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7 Gilbert and Gott's The Appeasers was dedicated to Taylor, A. J. P.. Parker, R. A. C., in Chamberlain and Appeasement: British Policy and the Coming of the Second World War (New York, 1993)Google Scholar, argues that the “evidence shows that Chamberlain, first, became the most active exponent of an agreed policy towards Germany and, then, as others came to doubt and hesitate, argued and manoeuvred to continue it.” Chamberlain dominated the making of British policy and pursued appeasement because “he thought it was correct.” Parker finds that “Chamberlain was wrong when he argued that no effective methods of securing British safety and prosperity were possible other than those he advocated” (pp. 364–65).

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25 Annan, Noel, Our Age, p. 270Google ScholarPubMed. Hugh Trevor Roper was on the Committee of Electors for the Regius Professorship in Modern History in 1963. Butterfield's close friend Desmond Williams sent Butterfield an extract of a letter he received from Trevor Roper, who wrote: “I shall listen demurely and cast my vote with the Cambridge majority.” He thought the candidates would be Jack Plumb, Elton, and George Kitson Clark. He found Elton unpopular and a stiff opponent of reform, “but no denying his energy and ability.” For Plumb, he could not “vote very enthusiastically. … There is something small about his character, something vulgar about his arrivisme, something trivial about his attitude to history.… Rowse…would probably vote for Plumb as a fellow-devotee of the great god Mammon.…Kitson…is not very inspiring and a bit of an ass.…” He wanted to know if there was a dark horse such as A. J. P. Taylor (May 29, 1963, Butterfield Papers, Cambridge University Library, W335). The Chair went to Butterfield.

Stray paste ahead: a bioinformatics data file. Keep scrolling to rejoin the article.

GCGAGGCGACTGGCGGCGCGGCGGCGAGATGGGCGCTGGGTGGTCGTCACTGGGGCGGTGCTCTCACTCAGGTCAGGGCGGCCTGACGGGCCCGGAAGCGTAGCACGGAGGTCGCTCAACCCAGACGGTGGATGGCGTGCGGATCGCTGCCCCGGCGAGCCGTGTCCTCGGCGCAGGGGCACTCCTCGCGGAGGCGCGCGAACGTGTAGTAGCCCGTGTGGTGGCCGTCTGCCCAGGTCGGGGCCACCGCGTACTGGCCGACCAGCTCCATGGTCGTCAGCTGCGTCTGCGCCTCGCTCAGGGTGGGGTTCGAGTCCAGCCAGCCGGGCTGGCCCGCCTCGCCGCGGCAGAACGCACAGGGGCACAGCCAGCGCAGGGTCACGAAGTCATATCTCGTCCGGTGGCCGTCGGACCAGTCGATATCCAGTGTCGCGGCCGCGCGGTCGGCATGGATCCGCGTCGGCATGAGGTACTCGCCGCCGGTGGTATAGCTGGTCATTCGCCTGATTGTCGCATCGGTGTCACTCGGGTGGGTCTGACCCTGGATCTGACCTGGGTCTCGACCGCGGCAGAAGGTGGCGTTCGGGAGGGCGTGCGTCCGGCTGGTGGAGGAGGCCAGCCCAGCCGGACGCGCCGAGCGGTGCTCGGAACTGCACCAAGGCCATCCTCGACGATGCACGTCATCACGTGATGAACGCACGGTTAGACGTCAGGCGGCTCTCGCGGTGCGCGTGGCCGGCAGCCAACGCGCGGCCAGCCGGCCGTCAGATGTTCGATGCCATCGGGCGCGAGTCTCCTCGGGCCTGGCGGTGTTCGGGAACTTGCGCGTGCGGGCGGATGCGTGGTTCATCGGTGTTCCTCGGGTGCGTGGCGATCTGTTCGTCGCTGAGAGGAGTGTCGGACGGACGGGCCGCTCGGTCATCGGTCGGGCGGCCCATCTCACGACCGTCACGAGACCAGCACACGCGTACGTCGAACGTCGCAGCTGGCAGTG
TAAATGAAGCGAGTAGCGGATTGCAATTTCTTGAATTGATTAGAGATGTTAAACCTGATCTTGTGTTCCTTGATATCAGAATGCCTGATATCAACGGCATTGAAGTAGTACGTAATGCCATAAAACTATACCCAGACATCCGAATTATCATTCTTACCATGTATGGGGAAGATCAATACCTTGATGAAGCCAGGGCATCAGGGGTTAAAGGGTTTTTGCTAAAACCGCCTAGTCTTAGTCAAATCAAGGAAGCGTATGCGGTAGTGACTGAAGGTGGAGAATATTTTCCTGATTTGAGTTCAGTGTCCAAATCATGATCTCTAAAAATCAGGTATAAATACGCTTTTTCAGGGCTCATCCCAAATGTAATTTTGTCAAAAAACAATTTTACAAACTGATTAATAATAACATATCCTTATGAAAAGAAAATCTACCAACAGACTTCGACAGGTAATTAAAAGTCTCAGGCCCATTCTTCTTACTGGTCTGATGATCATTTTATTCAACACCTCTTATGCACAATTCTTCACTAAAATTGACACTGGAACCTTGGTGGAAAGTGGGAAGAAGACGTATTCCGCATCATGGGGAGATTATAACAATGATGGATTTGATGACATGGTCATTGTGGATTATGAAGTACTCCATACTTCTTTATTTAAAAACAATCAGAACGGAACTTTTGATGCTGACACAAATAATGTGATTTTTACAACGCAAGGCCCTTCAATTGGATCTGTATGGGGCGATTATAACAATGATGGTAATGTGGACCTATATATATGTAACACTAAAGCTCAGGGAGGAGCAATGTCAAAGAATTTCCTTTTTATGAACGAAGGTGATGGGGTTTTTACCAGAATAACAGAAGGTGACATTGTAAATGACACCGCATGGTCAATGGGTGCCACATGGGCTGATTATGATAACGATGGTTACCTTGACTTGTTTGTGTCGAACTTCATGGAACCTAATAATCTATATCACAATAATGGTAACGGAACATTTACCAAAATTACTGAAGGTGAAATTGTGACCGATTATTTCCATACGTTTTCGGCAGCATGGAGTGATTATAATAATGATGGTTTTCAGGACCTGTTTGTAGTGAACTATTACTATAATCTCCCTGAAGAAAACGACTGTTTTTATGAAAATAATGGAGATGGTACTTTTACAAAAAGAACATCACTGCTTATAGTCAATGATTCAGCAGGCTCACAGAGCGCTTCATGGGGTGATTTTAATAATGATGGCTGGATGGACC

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56 For Elton's influence see Kouri, E. I., and Scott, Tom, eds., Politics and Society in Reformation Europe: Essays for Sir Geoffrey Elton on his Sixty-fifth Birthday (London, 1987)CrossRefGoogle Scholar; Cross, Claire, Loades, David, and Scarisbrick, J. J., eds., Law and Government under the Tudors: Essays Presented to Sir Geoffrey Elton, Regius Professor of Modern History in the University of Cambridge, on the Occasion of his Retirement (Cambridge, 1988)CrossRefGoogle Scholar; and, Rules, Religion and Rhetoric in Early Modern England: a Festschrift for Geoffrey Elton from his Australasian Friends (Sydney, 1988)Google Scholar.

57 John Pocock, Peter Laslett, and Jonathan Steinberg were influenced by Butterfield, but their work and considerable reputations are unique to them.

58 See Thompson, Kenneth, ed., Herbert Butterfield: The Ethics of History and Politics (Lanham, Md., 1980)Google Scholar; the very perceptive and sympathetic The Wisdom of Statecraft: Sir Herbert Butterfield and the Philosophy of International Politics (Durham, NC, 1985) by Coll, Alberto R. who shares Butterfield's religious and political commitmentsGoogle Scholar; and the Butterfield Papers, University of Cambridge Library, W270, Letter to Desmond Williams, April 28, 1958, 1; W272, William's reply, on May 2, 1958, 1; W273, May 27, 1958, Williams to Butterfield; W279, n.d., Butterfield to Willliams; Williams to Butterfield, Sept. 30, 1958.

59 Morality and Force. MS on the morality of international relations, Butterfield Papers, Butt/110, n.d., 1.

60 Bosworth, Richard, Explaining Auschwitz and Hiroshima: History Writing and the Second World War, 1945–1990 (London, 1993), pp. 5152CrossRefGoogle Scholar.